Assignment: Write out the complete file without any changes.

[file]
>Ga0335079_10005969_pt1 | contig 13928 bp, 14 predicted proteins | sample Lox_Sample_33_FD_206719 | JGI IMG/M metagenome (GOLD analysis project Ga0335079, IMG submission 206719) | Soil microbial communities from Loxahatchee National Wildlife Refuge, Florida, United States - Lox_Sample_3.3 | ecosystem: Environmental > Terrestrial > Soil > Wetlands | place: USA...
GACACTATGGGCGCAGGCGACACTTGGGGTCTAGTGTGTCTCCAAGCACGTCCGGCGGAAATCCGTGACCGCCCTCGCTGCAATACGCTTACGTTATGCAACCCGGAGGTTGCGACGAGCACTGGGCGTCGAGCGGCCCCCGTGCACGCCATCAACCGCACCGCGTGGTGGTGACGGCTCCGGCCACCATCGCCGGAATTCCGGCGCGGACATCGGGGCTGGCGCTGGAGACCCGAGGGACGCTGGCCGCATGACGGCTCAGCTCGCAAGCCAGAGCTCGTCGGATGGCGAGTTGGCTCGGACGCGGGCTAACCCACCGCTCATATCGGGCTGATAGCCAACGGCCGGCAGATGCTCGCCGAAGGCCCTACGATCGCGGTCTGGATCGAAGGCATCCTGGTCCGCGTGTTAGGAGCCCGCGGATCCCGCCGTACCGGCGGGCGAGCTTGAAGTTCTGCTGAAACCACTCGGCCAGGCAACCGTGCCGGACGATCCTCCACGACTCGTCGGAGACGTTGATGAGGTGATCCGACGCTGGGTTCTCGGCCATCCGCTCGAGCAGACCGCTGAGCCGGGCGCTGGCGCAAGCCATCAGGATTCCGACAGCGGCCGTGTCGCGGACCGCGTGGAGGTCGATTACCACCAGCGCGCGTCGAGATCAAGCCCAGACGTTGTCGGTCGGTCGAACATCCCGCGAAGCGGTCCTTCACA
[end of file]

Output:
>Ga0335079_10005969_pt1 | contig 13928 bp, 14 predicted proteins | sample Lox_Sample_33_FD_206719 | JGI IMG/M metagenome (GOLD analysis project Ga0335079, IMG submission 206719) | Soil microbial communities from Loxahatchee National Wildlife Refuge, Florida, United States - Lox_Sample_3.3 | ecosystem: Environmental > Terrestrial > Soil > Wetlands | place: USA...
GACACTATGGGCGCAGGCGACACTTGGGGTCTAGTGTGTCTCCAAGCACGTCCGGCGGAAATCCGTGACCGCCCTCGCTGCAATACGCTTACGTTATGCAACCCGGAGGTTGCGACGAGCACTGGGCGTCGAGCGGCCCCCGTGCACGCCATCAACCGCACCGCGTGGTGGTGACGGCTCCGGCCACCATCGCCGGAATTCCGGCGCGGACATCGGGGCTGGCGCTGGAGACCCGAGGGACGCTGGCCGCATGACGGCTCAGCTCGCAAGCCAGAGCTCGTCGGATGGCGAGTTGGCTCGGACGCGGGCTAACCCACCGCTCATATCGGGCTGATAGCCAACGGCCGGCAGATGCTCGCCGAAGGCCCTACGATCGCGGTCTGGATCGAAGGCATCCTGGTCCGCGTGTTAGGAGCCCGCGGATCCCGCCGTACCGGCGGGCGAGCTTGAAGTTCTGCTGAAACCACTCGGCCAGGCAACCGTGCCGGACGATCCTCCACGACTCGTCGGAGACGTTGATGAGGTGATCCGACGCTGGGTTCTCGGCCATCCGCTCGAGCAGACCGCTGAGCCGGGCGCTGGCGCAAGCCATCAGGATTCCGACAGCGGCCGTGTCGCGGACCGCGTGGAGGTCGATTACCACCAGCGCGCGTCGAGATCAAGCCCAGACGTTGTCGGTCGGTCGAACATCCCGCGAAGCGGTCCTTCACA